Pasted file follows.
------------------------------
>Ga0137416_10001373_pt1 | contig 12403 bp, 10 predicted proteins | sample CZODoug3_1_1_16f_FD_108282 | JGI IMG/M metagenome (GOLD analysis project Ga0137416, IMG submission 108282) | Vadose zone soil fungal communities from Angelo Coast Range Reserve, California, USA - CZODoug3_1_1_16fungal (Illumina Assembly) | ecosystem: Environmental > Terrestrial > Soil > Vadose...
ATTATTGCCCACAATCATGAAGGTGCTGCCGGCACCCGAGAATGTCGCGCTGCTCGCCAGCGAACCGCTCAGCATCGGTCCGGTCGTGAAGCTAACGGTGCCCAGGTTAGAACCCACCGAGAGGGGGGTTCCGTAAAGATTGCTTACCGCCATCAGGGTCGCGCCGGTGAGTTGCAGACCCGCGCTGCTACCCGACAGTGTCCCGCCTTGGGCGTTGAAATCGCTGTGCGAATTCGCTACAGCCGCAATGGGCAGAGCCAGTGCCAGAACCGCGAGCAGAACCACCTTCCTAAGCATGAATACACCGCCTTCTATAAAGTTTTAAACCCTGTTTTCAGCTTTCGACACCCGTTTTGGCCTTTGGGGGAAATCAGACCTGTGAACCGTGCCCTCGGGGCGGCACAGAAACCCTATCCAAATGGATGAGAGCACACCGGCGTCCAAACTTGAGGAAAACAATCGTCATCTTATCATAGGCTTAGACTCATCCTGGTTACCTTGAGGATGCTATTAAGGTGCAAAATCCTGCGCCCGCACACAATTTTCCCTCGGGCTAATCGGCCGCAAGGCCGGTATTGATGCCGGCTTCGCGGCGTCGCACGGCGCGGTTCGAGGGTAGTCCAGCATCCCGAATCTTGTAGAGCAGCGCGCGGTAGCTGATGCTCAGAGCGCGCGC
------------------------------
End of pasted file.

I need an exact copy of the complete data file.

>Ga0137416_10001373_pt1 | contig 12403 bp, 10 predicted proteins | sample CZODoug3_1_1_16f_FD_108282 | JGI IMG/M metagenome (GOLD analysis project Ga0137416, IMG submission 108282) | Vadose zone soil fungal communities from Angelo Coast Range Reserve, California, USA - CZODoug3_1_1_16fungal (Illumina Assembly) | ecosystem: Environmental > Terrestrial > Soil > Vadose...
ATTATTGCCCACAATCATGAAGGTGCTGCCGGCACCCGAGAATGTCGCGCTGCTCGCCAGCGAACCGCTCAGCATCGGTCCGGTCGTGAAGCTAACGGTGCCCAGGTTAGAACCCACCGAGAGGGGGGTTCCGTAAAGATTGCTTACCGCCATCAGGGTCGCGCCGGTGAGTTGCAGACCCGCGCTGCTACCCGACAGTGTCCCGCCTTGGGCGTTGAAATCGCTGTGCGAATTCGCTACAGCCGCAATGGGCAGAGCCAGTGCCAGAACCGCGAGCAGAACCACCTTCCTAAGCATGAATACACCGCCTTCTATAAAGTTTTAAACCCTGTTTTCAGCTTTCGACACCCGTTTTGGCCTTTGGGGGAAATCAGACCTGTGAACCGTGCCCTCGGGGCGGCACAGAAACCCTATCCAAATGGATGAGAGCACACCGGCGTCCAAACTTGAGGAAAACAATCGTCATCTTATCATAGGCTTAGACTCATCCTGGTTACCTTGAGGATGCTATTAAGGTGCAAAATCCTGCGCCCGCACACAATTTTCCCTCGGGCTAATCGGCCGCAAGGCCGGTATTGATGCCGGCTTCGCGGCGTCGCACGGCGCGGTTCGAGGGTAGTCCAGCATCCCGAATCTTGTAGAGCAGCGCGCGGTAGCTGATGCTCAGAGCGCGCGC